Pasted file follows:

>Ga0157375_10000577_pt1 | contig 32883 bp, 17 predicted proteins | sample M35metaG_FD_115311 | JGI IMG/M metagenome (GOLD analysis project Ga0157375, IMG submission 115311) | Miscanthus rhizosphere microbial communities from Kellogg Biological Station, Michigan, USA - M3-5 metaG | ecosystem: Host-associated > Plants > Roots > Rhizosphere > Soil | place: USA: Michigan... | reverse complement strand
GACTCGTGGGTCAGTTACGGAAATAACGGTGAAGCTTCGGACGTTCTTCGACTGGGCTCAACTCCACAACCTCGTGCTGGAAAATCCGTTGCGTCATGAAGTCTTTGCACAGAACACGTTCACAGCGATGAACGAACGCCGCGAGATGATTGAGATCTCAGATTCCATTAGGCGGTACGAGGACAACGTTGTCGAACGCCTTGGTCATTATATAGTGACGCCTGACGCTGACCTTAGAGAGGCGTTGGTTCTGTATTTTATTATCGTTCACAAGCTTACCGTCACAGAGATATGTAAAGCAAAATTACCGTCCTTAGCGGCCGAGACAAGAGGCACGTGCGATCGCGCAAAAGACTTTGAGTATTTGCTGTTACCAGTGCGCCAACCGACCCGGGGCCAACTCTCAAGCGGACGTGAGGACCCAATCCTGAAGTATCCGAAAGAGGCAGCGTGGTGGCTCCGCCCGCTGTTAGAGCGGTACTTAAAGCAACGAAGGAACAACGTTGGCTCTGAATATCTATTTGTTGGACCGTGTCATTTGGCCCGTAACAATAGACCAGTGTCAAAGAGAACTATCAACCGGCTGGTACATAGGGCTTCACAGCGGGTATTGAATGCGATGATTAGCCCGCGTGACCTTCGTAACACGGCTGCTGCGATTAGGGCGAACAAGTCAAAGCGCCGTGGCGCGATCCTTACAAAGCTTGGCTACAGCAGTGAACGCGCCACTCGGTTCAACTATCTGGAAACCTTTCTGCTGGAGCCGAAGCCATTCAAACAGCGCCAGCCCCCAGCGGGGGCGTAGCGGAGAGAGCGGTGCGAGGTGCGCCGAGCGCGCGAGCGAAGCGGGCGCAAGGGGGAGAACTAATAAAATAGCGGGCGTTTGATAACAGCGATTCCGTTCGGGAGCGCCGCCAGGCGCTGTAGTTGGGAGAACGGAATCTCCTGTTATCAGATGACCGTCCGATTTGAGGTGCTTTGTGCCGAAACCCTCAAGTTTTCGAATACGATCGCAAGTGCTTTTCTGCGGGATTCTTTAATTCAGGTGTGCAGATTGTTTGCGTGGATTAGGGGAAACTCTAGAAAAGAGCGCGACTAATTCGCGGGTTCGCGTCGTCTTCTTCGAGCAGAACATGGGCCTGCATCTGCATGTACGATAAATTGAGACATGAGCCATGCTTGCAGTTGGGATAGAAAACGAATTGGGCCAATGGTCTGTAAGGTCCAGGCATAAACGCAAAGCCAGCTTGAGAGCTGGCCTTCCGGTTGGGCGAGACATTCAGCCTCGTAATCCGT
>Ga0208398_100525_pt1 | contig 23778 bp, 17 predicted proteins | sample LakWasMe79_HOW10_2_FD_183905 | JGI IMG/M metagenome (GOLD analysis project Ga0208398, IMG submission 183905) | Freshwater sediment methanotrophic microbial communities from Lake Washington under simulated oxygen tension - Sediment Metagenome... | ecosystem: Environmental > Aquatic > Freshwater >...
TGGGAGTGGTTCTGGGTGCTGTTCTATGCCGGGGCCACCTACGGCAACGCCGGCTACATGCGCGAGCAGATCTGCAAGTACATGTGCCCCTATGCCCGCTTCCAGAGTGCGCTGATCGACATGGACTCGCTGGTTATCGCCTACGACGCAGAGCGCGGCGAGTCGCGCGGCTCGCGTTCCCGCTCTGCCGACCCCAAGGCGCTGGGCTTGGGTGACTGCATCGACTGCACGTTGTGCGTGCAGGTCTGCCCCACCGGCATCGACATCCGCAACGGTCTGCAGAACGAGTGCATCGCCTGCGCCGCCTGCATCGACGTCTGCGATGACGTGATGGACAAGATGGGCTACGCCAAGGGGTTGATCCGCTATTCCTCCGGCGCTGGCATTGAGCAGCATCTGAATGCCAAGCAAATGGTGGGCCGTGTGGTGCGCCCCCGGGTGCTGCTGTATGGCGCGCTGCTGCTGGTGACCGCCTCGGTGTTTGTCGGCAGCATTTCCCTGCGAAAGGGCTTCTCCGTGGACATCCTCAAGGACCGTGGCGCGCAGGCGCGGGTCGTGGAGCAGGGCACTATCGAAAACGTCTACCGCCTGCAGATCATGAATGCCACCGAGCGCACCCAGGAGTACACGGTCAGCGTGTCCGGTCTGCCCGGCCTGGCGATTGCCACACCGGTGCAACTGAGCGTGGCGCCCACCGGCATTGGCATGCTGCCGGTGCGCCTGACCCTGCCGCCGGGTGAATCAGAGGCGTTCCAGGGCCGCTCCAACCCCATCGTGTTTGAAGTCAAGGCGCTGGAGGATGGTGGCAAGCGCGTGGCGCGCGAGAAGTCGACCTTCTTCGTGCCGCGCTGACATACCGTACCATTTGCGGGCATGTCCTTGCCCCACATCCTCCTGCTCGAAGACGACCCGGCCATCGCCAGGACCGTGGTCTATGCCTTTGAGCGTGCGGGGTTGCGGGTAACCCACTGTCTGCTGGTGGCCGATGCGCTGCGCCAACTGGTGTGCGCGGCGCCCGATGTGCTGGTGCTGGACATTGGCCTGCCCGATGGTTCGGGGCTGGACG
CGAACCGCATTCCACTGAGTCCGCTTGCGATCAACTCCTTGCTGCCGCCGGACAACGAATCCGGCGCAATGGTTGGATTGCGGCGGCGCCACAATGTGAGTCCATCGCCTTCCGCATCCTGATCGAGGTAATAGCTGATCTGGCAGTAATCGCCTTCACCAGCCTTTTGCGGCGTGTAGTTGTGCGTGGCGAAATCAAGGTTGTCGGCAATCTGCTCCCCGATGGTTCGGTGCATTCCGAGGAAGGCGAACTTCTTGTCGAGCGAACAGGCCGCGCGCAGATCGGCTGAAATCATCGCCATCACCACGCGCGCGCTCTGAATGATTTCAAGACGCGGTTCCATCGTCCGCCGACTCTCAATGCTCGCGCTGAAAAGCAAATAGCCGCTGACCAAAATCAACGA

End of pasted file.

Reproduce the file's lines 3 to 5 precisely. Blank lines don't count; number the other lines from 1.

>Ga0208398_100525_pt1 | contig 23778 bp, 17 predicted proteins | sample LakWasMe79_HOW10_2_FD_183905 | JGI IMG/M metagenome (GOLD analysis project Ga0208398, IMG submission 183905) | Freshwater sediment methanotrophic microbial communities from Lake Washington under simulated oxygen tension - Sediment Metagenome... | ecosystem: Environmental > Aquatic > Freshwater >...
TGGGAGTGGTTCTGGGTGCTGTTCTATGCCGGGGCCACCTACGGCAACGCCGGCTACATGCGCGAGCAGATCTGCAAGTACATGTGCCCCTATGCCCGCTTCCAGAGTGCGCTGATCGACATGGACTCGCTGGTTATCGCCTACGACGCAGAGCGCGGCGAGTCGCGCGGCTCGCGTTCCCGCTCTGCCGACCCCAAGGCGCTGGGCTTGGGTGACTGCATCGACTGCACGTTGTGCGTGCAGGTCTGCCCCACCGGCATCGACATCCGCAACGGTCTGCAGAACGAGTGCATCGCCTGCGCCGCCTGCATCGACGTCTGCGATGACGTGATGGACAAGATGGGCTACGCCAAGGGGTTGATCCGCTATTCCTCCGGCGCTGGCATTGAGCAGCATCTGAATGCCAAGCAAATGGTGGGCCGTGTGGTGCGCCCCCGGGTGCTGCTGTATGGCGCGCTGCTGCTGGTGACCGCCTCGGTGTTTGTCGGCAGCATTTCCCTGCGAAAGGGCTTCTCCGTGGACATCCTCAAGGACCGTGGCGCGCAGGCGCGGGTCGTGGAGCAGGGCACTATCGAAAACGTCTACCGCCTGCAGATCATGAATGCCACCGAGCGCACCCAGGAGTACACGGTCAGCGTGTCCGGTCTGCCCGGCCTGGCGATTGCCACACCGGTGCAACTGAGCGTGGCGCCCACCGGCATTGGCATGCTGCCGGTGCGCCTGACCCTGCCGCCGGGTGAATCAGAGGCGTTCCAGGGCCGCTCCAACCCCATCGTGTTTGAAGTCAAGGCGCTGGAGGATGGTGGCAAGCGCGTGGCGCGCGAGAAGTCGACCTTCTTCGTGCCGCGCTGACATACCGTACCATTTGCGGGCATGTCCTTGCCCCACATCCTCCTGCTCGAAGACGACCCGGCCATCGCCAGGACCGTGGTCTATGCCTTTGAGCGTGCGGGGTTGCGGGTAACCCACTGTCTGCTGGTGGCCGATGCGCTGCGCCAACTGGTGTGCGCGGCGCCCGATGTGCTGGTGCTGGACATTGGCCTGCCCGATGGTTCGGGGCTGGACG
CGAACCGCATTCCACTGAGTCCGCTTGCGATCAACTCCTTGCTGCCGCCGGACAACGAATCCGGCGCAATGGTTGGATTGCGGCGGCGCCACAATGTGAGTCCATCGCCTTCCGCATCCTGATCGAGGTAATAGCTGATCTGGCAGTAATCGCCTTCACCAGCCTTTTGCGGCGTGTAGTTGTGCGTGGCGAAATCAAGGTTGTCGGCAATCTGCTCCCCGATGGTTCGGTGCATTCCGAGGAAGGCGAACTTCTTGTCGAGCGAACAGGCCGCGCGCAGATCGGCTGAAATCATCGCCATCACCACGCGCGCGCTCTGAATGATTTCAAGACGCGGTTCCATCGTCCGCCGACTCTCAATGCTCGCGCTGAAAAGCAAATAGCCGCTGACCAAAATCAACGA